Ethena Illinois Sexual Harassment Training Course Primer
Just because Illinois is home to The Windy City doesn’t mean it blows smoke. In fact, The Prairie State talks the talk and walks the walk when it comes to supporting the folks who work there. Here are the latest Illinois sexual harassment laws regarding harassment in the workplace.
What’s Illinois’s Sexual Harassment law?
The Illinois Human Rights Act, codified at 775 ILCS 5/2–109, as amended by Illinois Public Act 101-0221, prohibits sexual harassment.
Did you know? Ethena launched in 2020 with Harassment Prevention training. Check out our course page for more information about bringing compliance training for today’s teams to your organization.
What is Sexual Harassment in Illinois?
Under the Illinois Human Rights Act, sexual harassment is any unwelcome sexual advances, requests for sexual favors, or any conduct of a sexual nature when: submission to such conduct is either explicitly or implicitly made a term or condition of employment, and submission to or rejection of the conduct is used as a basis for making decisions about your employment; or such conduct interferes with your job performance or creates an intimidating, hostile, or offensive working environment.
A person can be the victim of sexual harassment regardless of the victim’s gender identity or sexual orientation, or the perpetrator’s gender identity or sexual orientation.
Under the Illinois Human Rights Act, sexual harassment takes one of two forms: quid pro quo or hostile work environment.
What is Hostile Work Environment or Quid Pro Quo harassment? Read more on our Sexual Harassment 101 Page.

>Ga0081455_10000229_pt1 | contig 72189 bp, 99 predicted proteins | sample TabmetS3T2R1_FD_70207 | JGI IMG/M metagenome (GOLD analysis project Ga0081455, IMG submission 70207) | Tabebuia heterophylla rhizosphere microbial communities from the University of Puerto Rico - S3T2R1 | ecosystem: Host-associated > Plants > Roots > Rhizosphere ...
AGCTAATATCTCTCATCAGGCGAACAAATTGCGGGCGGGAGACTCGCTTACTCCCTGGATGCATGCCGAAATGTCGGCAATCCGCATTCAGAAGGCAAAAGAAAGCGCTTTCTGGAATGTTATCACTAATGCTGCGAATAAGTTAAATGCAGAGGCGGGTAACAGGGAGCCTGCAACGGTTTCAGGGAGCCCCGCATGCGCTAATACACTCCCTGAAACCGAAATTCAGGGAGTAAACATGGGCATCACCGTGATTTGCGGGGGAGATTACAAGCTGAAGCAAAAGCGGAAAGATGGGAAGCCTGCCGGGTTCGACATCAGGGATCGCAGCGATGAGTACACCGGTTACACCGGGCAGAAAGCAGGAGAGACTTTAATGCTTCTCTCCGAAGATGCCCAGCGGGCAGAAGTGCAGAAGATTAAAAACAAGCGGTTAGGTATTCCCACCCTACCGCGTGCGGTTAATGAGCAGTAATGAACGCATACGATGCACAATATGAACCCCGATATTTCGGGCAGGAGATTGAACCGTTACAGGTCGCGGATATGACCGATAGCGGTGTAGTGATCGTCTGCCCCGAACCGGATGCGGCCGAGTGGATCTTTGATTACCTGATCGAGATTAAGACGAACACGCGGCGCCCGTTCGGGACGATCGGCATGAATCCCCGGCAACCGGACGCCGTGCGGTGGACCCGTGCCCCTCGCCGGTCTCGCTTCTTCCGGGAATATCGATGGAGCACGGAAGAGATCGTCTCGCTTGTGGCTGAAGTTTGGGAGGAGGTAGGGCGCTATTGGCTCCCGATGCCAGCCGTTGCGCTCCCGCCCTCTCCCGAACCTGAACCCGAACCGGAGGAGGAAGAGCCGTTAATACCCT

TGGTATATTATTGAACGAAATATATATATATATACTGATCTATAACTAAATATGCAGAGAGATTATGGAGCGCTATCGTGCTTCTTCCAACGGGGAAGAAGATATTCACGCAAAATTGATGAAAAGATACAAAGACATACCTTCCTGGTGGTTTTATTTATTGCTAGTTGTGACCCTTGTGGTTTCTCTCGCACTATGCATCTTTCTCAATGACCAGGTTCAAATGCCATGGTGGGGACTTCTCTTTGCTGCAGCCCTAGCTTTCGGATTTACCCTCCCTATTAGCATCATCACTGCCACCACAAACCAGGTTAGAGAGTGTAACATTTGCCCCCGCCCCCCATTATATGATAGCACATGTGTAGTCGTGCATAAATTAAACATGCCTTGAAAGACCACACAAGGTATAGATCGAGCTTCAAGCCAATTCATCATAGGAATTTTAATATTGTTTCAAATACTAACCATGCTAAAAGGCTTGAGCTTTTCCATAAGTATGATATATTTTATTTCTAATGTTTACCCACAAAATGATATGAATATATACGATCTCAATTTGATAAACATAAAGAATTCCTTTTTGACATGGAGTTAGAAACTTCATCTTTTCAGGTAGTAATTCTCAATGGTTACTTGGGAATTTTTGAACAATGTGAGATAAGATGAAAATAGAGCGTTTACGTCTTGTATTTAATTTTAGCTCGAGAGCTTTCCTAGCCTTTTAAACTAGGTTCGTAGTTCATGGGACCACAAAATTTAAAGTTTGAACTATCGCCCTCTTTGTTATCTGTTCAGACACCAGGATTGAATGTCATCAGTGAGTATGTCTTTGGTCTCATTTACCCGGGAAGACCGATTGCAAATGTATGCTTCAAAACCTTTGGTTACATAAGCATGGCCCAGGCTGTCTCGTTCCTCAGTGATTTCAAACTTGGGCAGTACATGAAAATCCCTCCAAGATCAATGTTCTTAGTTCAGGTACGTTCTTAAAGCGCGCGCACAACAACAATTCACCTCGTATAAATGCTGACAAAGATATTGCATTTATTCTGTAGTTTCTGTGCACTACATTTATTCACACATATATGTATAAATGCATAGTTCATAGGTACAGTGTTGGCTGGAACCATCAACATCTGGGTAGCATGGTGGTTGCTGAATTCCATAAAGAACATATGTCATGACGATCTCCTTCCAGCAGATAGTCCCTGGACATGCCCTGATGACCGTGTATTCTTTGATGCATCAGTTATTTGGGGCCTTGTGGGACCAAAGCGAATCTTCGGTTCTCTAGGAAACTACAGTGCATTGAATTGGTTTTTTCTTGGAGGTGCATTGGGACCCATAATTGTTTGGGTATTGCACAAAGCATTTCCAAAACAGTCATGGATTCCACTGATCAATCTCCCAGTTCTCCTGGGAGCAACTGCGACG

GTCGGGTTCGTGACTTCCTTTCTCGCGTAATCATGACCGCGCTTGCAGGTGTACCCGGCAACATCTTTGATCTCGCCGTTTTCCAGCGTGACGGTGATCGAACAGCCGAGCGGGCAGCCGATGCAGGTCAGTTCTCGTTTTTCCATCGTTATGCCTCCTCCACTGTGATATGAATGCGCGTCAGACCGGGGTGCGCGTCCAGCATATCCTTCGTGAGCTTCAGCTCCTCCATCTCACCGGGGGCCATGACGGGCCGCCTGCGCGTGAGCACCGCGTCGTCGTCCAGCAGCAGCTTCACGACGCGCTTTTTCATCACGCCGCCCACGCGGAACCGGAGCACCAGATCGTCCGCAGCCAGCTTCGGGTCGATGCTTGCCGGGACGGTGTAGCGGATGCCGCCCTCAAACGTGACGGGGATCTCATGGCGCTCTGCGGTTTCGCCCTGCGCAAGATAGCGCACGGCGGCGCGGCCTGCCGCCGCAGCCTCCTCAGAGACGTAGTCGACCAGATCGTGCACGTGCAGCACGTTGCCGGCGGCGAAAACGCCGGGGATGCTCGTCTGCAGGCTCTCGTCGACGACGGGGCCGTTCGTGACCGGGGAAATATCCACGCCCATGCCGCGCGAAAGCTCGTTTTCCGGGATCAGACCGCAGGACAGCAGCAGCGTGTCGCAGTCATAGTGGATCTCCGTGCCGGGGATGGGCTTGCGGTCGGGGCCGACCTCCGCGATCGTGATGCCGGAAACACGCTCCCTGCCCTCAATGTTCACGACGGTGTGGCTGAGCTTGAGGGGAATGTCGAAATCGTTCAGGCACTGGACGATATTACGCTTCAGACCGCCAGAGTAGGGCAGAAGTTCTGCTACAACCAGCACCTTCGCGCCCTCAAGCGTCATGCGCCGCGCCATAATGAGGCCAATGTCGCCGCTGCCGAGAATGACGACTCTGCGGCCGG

In Illinois, employers are liable and responsible for…
Preventing, Investigation, and Correcting incidents of sexual harassment in their workplaces.
Companies are strictly liable for sexual harassment perpetrated by managers, regardless of whether or not the employer knew of the harassment. Employers are also liable for sexual harassment perpetrated by an employee (co-worker) or nonemployees (vendors) only if the employer knew or reasonably should have known of the harassment and failed to take prompt corrective action.
As of July 1, 2022, The city of Chicago has expanded the definition of sexual harassment, requires companies to have a written policy on sexual harassment, and mandates annual sexual harassment training (plus an additional 2 hours of training, 1 hour specifically for Bystander Intervention training, for managers/supervisors).
Reporting Sexual Harassment in Illinois
What happens after you report sexual harassment to the Illinois Department of Human Rights (IDHR)?
You may file an inquiry with The Illinois Department of Human Rights (IDHR) in person or in writing using the Complaint Information Sheet.
If you have any questions, please call (312) 814-6222 or email IDHR.ReportSH@illinois.gov. Complaints must be filed no later than 300 days after the discrimination took place.
Note that the EEOC and the IDHR have a work sharing agreement so you only need to file with one agency as long as you indicate with your filing agency that you wish to cross-file between the two.
How do I file a report in Chicago specifically? To file a report with the City of Chicago Human Rights, you can file online, through email or fax (312-744-1081), or mail or personally submit your report to the Commission office at 740 N. Sedgwick, Suite 400, Chicago, IL, 60654.
After IDHR completes its investigation, the Complainant (the employee):
- May file a lawsuit in civil court, or
- May file a complaint with the Illinois Human Rights Commission (HRC) if IDHR found “substantial evidence” of a violation.
Remedies may include:
- Back pay
- Lost benefits
- Clearing of a personnel file
- Front pay where reinstatement is not possible
- Attorney’s fees and costs
Why Harassment Training Needs to Happen
Harassment is pervasive. A 2018 Pew survey found that if you haven’t personally experienced sexual harassment at work, you likely have a friend or colleague that has. 59% of women and 27% of men reported experiencing sexual harassment. Of those that reported experiencing sexual harassment, 69% of women and 61% of men experienced it at work or both at work and outside of work.
Being a victim of harassment profoundly hurts a person at work, including lower job satisfaction and a higher intention to leave the workplace, and can extend to physical and emotional health.
Disrespectful conduct at work is bad for you and your workplace.